Basic Internet access is improving for women but a hidden gender digital divide persists, World Wide Web Foundation’s new report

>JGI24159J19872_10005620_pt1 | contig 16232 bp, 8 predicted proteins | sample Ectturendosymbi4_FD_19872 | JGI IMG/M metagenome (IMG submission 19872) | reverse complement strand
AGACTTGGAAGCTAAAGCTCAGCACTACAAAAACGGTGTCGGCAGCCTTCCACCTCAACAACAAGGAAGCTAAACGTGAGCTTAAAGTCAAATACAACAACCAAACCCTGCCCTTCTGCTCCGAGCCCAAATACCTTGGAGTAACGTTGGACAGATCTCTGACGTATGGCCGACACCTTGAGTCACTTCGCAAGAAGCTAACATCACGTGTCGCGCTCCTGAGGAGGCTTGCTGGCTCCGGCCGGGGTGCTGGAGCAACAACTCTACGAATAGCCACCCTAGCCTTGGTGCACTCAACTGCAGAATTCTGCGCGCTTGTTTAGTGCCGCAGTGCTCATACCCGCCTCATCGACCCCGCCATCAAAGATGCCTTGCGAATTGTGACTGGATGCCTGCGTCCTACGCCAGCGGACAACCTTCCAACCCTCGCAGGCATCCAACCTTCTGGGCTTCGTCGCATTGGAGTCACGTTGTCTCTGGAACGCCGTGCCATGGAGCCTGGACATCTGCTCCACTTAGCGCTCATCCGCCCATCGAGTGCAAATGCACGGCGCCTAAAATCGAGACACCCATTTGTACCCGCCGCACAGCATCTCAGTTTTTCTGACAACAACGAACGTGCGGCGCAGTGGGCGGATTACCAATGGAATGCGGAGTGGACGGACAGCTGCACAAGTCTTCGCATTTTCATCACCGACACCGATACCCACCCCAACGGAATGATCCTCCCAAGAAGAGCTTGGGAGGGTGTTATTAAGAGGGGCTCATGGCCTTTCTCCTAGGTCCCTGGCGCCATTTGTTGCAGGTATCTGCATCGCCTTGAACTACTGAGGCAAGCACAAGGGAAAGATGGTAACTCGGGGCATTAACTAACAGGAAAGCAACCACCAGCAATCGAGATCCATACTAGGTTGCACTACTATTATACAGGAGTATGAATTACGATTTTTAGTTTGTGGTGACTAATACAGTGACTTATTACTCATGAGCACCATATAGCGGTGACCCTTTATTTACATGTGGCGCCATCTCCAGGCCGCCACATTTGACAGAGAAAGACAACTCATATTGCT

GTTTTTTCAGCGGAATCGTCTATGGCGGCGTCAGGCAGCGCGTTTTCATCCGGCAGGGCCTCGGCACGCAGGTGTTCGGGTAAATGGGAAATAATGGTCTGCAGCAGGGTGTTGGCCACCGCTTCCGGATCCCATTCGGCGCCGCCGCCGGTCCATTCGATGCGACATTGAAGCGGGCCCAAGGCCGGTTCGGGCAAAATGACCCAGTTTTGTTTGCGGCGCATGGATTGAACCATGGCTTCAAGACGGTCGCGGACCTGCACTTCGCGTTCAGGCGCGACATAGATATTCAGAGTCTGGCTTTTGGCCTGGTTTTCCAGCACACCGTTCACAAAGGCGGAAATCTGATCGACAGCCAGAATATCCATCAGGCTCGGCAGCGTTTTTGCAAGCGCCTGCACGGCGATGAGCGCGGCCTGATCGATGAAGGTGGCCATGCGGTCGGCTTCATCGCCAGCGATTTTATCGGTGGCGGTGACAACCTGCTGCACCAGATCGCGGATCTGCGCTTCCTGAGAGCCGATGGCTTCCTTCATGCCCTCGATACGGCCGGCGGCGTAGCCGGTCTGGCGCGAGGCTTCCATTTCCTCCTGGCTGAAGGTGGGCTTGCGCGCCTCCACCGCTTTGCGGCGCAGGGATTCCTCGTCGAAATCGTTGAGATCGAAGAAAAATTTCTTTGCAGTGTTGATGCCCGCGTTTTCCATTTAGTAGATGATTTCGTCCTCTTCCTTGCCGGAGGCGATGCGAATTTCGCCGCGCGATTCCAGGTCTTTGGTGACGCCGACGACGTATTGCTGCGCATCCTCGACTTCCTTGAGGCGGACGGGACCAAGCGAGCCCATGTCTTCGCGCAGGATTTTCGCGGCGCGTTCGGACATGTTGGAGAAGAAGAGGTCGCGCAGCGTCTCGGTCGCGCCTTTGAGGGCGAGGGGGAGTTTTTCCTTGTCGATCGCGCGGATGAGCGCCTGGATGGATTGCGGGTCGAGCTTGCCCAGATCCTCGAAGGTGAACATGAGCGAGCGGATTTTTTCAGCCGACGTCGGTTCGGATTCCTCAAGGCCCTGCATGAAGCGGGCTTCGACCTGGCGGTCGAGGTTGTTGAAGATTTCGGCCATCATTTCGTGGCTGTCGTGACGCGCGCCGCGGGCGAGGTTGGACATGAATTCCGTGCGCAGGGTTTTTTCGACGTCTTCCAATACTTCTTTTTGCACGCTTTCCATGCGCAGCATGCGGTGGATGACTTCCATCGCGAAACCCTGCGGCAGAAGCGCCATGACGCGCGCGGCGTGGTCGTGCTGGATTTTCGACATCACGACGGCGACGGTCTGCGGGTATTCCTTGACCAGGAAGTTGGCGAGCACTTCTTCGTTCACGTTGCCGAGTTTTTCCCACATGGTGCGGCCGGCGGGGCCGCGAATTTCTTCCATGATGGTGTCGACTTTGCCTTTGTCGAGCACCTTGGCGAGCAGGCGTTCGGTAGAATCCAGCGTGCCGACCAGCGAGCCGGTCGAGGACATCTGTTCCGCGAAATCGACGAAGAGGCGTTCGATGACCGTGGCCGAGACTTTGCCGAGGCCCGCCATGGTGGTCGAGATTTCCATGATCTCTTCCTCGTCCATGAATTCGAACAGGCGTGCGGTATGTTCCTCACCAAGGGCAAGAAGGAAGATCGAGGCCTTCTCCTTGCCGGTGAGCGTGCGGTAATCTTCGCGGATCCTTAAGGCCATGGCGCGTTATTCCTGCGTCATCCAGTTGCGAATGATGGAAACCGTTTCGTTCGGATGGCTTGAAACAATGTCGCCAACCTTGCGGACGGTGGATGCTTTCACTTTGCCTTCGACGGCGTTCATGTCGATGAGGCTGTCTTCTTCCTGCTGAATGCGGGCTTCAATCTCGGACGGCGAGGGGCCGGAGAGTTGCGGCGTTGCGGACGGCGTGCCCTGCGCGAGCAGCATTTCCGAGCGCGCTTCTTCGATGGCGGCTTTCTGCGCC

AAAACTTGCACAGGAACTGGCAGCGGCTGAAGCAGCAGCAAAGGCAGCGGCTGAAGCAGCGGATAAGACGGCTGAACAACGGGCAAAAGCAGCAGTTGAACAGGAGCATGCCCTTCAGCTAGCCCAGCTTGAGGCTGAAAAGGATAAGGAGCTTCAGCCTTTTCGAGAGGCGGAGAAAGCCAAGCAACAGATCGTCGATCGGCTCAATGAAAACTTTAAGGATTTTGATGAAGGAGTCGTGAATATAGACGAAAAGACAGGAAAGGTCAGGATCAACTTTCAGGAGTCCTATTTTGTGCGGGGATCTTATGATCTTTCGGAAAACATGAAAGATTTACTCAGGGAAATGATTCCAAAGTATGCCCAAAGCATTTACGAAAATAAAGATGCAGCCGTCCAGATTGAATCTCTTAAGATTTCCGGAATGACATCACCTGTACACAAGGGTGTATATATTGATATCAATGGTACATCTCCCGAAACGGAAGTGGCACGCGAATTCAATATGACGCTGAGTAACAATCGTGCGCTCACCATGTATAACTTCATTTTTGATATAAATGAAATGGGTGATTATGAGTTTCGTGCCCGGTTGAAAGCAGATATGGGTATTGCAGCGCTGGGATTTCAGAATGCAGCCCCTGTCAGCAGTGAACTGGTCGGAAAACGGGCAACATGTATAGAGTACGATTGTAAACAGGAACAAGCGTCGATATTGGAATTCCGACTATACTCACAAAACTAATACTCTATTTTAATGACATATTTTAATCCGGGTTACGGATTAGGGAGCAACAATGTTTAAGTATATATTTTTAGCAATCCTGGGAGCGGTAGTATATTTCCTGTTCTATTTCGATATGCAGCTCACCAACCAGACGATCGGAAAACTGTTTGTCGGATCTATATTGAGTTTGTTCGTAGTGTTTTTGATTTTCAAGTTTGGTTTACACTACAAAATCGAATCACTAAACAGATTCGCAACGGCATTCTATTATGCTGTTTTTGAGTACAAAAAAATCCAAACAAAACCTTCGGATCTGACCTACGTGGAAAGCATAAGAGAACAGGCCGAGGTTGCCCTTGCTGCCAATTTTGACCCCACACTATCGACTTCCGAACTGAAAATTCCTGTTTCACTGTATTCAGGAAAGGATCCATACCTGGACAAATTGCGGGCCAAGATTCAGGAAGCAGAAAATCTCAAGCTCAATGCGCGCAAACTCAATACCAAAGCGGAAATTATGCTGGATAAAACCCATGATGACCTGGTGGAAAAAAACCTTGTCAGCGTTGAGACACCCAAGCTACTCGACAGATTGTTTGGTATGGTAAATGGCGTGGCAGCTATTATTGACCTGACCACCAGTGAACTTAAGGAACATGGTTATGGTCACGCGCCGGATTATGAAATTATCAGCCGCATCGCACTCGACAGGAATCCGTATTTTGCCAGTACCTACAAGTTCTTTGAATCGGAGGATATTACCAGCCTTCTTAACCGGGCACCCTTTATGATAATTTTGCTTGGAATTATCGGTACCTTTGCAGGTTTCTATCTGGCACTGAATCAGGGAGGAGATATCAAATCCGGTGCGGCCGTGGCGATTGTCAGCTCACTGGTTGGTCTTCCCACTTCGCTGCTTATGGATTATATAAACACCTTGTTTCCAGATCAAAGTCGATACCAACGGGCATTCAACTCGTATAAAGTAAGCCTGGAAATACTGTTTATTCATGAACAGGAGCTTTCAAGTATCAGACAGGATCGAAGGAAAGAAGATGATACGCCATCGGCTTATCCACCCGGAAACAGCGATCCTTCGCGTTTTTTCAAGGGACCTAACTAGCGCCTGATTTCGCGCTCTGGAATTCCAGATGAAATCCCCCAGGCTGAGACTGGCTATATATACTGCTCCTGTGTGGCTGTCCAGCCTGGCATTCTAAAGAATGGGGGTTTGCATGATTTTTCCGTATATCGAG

The World Wide Web Foundation published a new report under the title Women’s Rights Online: closing the digital gender gap for a more equal world which provides a global snapshot of the state of digital gender inequality. The report was developed through focus groups, interviews, and a survey of almost 10,000 women and men across four countries: Colombia, Ghana, Indonesia, and Uganda. The report finds globally men remain 21% more likely to online, rising to 52% in least developed countries. Yet, there is a hidden digital gender divide linked to a more comprehensive measure of the quality of access (i.e. speeds, data allowance, device type and regular access). In Colombia, which has a 1% gender gap in basic access, the meaningful connectivity gap is 17%. To close the digital gender divide, this report highlights key areas, with specific steps, that governments and companies must focus on to enable a truly gender-inclusive digital world: a) collect and publish gender data in the technology sector; b) adopt Meaningful Connectivity as the target for internet use and tackle the gender gap; (c) promote digital skills and ICT education for women and girls; (d) support women’s participation in technology development, local content creation and ICT innovation; and (e) safeguard the online privacy of women and girls.